By JORGE RUEDA, Associated Press
CARACAS, Venezuela (AP) — President Nicolás Maduro wants Venezuelan women to have many children as a way to boost the country, which has seen millions of people flee in recent years to escape its economic crisis.
Maduro made the exhortation during a televised event Tuesday evening for a government program promoting various birth methods.
“God bless you for giving the country six little boys and girls,” the socialist president told a woman at the event. “To give birth, then, to give birth, all women to have six children, all. Let the homeland grow!”
The comments drew criticism from human rights activists and others who noted Venezuelans already are struggling to provide food, clothes and health care for their families.
“It is irresponsible, on the part of a president of the Republic, to encourage women to have six children simply to make a homeland, when there is a homeland that does not guarantee children their lives,” said Oscar Misle, founder of CECODAP, a group that defends the rights of young people.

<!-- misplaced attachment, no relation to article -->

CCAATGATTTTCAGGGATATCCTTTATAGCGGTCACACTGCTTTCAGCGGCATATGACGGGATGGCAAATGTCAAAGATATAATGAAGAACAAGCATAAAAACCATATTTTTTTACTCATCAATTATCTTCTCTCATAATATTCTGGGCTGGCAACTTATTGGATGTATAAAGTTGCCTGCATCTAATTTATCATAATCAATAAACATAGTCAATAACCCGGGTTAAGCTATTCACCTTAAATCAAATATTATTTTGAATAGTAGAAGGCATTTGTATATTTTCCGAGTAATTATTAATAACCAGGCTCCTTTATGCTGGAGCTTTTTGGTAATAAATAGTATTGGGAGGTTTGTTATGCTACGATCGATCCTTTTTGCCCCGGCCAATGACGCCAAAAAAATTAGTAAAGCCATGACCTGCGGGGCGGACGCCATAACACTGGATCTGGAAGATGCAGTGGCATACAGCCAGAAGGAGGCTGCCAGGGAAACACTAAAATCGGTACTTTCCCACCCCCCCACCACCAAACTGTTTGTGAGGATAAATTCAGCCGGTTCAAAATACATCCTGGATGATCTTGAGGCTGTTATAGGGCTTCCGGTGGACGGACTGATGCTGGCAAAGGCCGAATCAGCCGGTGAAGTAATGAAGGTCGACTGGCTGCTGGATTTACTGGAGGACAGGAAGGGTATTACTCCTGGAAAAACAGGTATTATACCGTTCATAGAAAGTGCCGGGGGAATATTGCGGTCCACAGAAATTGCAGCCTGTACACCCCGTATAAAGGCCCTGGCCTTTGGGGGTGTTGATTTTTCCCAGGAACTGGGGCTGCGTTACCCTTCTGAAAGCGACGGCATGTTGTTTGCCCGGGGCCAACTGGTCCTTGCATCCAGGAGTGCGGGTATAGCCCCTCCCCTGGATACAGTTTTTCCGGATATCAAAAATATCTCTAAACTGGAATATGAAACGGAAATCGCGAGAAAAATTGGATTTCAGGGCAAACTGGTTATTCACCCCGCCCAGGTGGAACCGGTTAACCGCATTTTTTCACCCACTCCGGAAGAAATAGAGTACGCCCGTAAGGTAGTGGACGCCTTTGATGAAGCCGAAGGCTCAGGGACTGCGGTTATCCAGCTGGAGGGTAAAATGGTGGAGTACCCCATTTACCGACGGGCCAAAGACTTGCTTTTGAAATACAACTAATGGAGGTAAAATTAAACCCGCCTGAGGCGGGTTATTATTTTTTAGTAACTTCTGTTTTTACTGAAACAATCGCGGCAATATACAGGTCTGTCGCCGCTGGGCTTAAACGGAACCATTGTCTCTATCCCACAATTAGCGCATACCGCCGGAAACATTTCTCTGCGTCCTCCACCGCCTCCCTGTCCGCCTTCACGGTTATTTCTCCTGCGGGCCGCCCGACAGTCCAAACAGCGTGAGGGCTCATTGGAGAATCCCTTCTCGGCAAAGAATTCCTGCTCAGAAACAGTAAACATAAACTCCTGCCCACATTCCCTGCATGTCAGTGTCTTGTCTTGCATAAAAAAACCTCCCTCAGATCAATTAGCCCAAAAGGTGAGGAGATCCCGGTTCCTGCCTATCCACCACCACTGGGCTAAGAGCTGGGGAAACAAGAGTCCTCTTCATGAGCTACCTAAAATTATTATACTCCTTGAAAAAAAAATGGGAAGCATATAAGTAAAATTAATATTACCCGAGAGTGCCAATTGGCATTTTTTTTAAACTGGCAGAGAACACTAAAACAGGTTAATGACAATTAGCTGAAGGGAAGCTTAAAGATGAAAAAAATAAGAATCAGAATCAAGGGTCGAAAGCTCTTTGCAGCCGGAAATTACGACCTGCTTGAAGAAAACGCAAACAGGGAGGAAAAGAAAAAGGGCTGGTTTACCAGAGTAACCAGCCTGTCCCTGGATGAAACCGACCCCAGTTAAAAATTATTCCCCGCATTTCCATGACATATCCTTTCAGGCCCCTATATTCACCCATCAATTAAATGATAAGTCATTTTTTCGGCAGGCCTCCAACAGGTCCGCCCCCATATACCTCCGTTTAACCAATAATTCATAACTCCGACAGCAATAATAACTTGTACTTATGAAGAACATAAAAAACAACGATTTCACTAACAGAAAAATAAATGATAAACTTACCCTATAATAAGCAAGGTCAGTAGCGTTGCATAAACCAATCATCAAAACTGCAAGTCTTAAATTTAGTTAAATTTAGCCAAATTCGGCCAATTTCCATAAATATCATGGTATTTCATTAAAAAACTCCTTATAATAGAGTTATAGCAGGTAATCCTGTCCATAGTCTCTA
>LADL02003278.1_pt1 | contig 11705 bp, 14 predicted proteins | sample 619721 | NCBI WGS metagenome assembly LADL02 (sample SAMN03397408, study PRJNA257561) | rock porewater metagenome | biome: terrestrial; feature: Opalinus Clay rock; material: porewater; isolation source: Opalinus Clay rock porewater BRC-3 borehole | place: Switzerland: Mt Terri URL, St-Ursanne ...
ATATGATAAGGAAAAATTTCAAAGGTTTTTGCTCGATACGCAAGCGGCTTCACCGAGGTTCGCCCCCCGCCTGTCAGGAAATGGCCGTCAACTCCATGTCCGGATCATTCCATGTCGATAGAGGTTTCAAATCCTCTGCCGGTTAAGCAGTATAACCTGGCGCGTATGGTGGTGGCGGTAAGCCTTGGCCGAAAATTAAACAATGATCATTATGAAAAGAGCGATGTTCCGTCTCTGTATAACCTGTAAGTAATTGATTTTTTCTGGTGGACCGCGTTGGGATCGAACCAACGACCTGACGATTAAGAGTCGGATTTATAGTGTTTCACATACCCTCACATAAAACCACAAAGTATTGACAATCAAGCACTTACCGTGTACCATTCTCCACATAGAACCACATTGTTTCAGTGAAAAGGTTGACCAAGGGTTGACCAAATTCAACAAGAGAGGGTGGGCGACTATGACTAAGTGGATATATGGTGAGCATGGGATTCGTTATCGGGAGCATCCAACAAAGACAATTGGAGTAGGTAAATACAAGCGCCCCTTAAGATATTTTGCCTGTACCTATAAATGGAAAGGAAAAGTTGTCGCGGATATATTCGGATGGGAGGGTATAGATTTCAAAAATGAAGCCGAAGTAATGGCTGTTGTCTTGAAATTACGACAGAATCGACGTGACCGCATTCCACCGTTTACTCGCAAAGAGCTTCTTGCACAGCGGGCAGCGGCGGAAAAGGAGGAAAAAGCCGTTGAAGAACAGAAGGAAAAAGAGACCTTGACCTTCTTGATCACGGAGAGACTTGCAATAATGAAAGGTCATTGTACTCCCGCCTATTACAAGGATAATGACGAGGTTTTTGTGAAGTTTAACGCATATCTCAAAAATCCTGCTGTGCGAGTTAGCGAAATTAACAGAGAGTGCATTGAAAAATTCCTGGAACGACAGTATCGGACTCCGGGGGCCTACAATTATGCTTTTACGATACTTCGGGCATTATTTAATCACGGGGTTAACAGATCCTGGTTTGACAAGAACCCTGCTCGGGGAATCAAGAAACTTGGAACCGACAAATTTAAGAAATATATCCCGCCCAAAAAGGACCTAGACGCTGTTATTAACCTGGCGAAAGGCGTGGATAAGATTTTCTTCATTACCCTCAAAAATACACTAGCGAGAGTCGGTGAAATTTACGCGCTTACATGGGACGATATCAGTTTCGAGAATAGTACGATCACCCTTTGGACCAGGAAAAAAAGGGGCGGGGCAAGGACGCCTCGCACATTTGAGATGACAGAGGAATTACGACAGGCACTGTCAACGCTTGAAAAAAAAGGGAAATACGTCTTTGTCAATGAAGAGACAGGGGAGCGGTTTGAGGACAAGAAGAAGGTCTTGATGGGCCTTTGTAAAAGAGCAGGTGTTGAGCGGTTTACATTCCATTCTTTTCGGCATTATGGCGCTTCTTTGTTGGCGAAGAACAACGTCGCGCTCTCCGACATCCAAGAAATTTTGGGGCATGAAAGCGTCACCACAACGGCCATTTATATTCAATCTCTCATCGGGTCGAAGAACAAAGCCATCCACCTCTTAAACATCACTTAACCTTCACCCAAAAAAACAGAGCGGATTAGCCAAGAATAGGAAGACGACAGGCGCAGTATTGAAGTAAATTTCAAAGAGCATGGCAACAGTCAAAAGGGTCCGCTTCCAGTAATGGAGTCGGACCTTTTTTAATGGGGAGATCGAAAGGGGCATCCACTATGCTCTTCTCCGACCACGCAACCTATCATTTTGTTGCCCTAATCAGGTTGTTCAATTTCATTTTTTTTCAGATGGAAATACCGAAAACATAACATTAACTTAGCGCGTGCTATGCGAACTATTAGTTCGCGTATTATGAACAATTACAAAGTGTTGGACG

The country’s economic collapse, coupled with its deep political divisions, led more than 4.5 million Venezuelans to emigrate since 2015, according to the United Nations.
The U.N. World Food Program also recently said that 9.3 million people —nearly one-third of Venezuela’s population— are unable to meet their basic dietary needs.
“You have to be very cynical to ask that we have six children,” said Magdalena de Machado, a housewife picking through scraggly vegetables at a street market in the center of Caracas for making soup for her sons, ages 2 and 4.
“Only two days a week we can serve some meat and chicken. For years we were late having children. We had them when we thought we were better off, but in the last year we’ve been buying less and less food,” she said.
De Machado and others also questioned how women could be expected to increase births amid the deterioration in the country’s health care, both for adults and children.
A report by Humans Rights Watch in collaboration with the Johns Hopkins Bloomberg School of Public Health concluded last year that the health system in Venezuela has “totally collapsed.” Among other problems, it cited rising levels of maternal and child mortality as well as the spread of vaccine-preventable diseases.